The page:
SAN MARCOS, TEXAS — Four months following a deadly fire at the Iconic Village Apartments in San Marcos, the Bureau of Alcohol. Tobacco, Firearms and Explosives has confirmed that the blaze was intentionally set, and they are offering reward money for information that is useful in the ongoing criminal investigation.

"We are 100 percent confident that this was intentionally set," ATF Special Agent in Charge Fred Milanowski said. He added that the ATF spent 10 days at the scene of the crime gathering evidence and information from witnesses to come to the conclusion that the fire wasn't an accident.

RELATED: Fatal San Marcos apartment fire being investigated as criminal act

The fire on July 20, 2018, killed four Texas State University students and another person.

ATF said at a news conference Friday, Nov. 30, that their main focus is on identifying the suspect or suspects, and they're offering a $10,000 reward for information that leads to an arrest. Milanowski said investigators are confident that there could be people out there that heard something before or after the fire happened that could be helpful in the ATF's investigation.

RELATED: Former Iconic Village Apartments residents want closure following fire

Milanowski said the ATF isn't releasing information on exactly when, where, or how the fire was set -- as that information is a part of the criminal investigation.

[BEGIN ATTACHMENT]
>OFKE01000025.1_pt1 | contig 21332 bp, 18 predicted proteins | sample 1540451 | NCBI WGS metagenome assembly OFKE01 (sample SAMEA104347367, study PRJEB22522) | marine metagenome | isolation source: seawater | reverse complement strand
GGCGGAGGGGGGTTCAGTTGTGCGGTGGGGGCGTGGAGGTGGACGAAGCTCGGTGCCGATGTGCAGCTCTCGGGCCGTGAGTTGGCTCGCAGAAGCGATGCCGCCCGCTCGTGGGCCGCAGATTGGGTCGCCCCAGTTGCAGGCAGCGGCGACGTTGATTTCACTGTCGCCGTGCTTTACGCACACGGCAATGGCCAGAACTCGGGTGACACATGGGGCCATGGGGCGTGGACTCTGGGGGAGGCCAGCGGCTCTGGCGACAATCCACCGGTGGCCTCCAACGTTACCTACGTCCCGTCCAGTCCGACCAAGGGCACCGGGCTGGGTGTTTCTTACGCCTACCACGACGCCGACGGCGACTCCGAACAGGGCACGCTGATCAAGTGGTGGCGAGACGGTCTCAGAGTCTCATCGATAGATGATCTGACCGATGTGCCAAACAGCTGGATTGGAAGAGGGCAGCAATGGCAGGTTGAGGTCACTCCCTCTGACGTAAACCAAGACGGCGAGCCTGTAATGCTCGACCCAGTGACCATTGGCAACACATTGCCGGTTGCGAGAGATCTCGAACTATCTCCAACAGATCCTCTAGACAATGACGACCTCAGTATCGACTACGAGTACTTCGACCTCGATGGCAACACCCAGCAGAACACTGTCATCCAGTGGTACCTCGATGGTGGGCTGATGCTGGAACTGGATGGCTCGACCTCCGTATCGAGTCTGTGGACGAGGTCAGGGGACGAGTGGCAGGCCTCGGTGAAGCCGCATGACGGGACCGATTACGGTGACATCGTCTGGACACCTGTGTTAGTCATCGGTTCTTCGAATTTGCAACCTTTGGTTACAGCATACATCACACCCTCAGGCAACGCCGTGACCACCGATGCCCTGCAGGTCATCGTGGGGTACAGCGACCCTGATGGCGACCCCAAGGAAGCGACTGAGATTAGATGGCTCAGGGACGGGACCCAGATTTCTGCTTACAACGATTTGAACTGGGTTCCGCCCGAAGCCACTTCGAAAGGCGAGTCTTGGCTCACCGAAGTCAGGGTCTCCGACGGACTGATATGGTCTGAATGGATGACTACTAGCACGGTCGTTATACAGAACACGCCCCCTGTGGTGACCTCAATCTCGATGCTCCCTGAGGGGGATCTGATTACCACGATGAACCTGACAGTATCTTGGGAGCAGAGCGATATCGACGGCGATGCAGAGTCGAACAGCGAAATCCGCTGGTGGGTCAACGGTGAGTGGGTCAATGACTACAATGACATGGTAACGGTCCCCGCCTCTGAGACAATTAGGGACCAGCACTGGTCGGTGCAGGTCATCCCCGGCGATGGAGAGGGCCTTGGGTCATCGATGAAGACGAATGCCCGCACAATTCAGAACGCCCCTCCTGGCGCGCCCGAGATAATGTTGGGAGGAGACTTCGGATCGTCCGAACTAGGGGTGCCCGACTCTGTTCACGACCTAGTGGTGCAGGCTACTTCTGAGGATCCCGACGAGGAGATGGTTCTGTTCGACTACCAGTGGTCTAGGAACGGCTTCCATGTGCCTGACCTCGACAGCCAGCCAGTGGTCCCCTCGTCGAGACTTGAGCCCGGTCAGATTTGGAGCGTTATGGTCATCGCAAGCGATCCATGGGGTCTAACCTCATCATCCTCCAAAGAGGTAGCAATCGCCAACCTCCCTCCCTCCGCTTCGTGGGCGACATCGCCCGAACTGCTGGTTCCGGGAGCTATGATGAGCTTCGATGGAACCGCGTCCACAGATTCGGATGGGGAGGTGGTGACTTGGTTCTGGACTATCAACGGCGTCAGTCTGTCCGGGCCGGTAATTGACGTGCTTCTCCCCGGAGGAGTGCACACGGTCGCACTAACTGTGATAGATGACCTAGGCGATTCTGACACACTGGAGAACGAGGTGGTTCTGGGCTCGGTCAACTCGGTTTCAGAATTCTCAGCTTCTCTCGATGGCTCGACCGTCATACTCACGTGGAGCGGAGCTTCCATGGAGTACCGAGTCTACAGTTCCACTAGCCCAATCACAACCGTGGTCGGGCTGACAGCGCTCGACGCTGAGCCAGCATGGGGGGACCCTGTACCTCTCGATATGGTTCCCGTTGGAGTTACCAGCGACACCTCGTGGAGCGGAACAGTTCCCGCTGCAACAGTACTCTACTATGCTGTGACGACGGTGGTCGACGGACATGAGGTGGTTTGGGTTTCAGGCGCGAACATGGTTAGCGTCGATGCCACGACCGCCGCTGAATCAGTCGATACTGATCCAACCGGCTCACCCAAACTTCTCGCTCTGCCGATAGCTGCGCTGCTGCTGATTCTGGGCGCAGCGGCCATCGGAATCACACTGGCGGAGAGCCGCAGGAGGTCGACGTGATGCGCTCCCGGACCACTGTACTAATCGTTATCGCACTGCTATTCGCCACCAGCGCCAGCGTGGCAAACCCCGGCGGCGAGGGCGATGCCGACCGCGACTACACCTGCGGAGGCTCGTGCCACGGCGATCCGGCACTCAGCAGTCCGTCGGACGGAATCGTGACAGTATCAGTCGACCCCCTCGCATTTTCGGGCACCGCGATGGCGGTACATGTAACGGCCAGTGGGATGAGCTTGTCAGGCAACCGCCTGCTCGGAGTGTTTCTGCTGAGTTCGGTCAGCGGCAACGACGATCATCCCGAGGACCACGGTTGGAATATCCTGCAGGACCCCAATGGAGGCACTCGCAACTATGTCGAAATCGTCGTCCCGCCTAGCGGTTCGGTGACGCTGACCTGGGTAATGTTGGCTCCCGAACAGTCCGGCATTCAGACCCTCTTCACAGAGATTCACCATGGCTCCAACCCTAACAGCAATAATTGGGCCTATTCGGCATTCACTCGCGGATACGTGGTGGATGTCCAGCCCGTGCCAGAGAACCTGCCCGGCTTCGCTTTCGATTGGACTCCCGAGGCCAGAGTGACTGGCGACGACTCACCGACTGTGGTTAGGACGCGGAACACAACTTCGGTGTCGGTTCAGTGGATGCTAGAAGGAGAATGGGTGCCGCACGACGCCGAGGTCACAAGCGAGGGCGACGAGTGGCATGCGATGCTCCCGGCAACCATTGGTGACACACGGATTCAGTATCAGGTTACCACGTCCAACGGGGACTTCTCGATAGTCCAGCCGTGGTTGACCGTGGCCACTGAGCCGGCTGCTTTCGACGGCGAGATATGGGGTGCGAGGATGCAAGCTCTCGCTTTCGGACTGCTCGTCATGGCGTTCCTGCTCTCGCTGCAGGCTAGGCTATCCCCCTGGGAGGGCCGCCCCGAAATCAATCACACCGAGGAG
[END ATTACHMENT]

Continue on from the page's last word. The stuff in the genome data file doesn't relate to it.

RAW: Fatal San Marcos apartment fire was intentional, ATF says

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The San Marcos Fire Marshal Kelly Kistner said they spoke with family members Friday about the updated classification for the cause of the fire. Fire Marshal Kelly Kistner said the death certificates for the victims are undetermined, pending the results of the investigation. Kistner said the San Marcos Fire Department will partner with the ATF, the local justice of the peace and medical examiner's office to re-evaluate the cause of death for the victims.

The investigation is ongoing. Anyone with information about the incident is asked to contact 1-888-ATF-TIPS.

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This latest news rattled former residents of the apartments -- like Tyler Brockington, who was roommate to Dru Estes, one of the five victims.

He was in Katy at the time of the fire.

"What if I had been there?" he said. "Could I have waken him up?"

He wants closure.

"Now that I know that it was somebody that did this," he said. "This was the will of an individual...I haven't been able, haven't had time to work through those kind of feelings."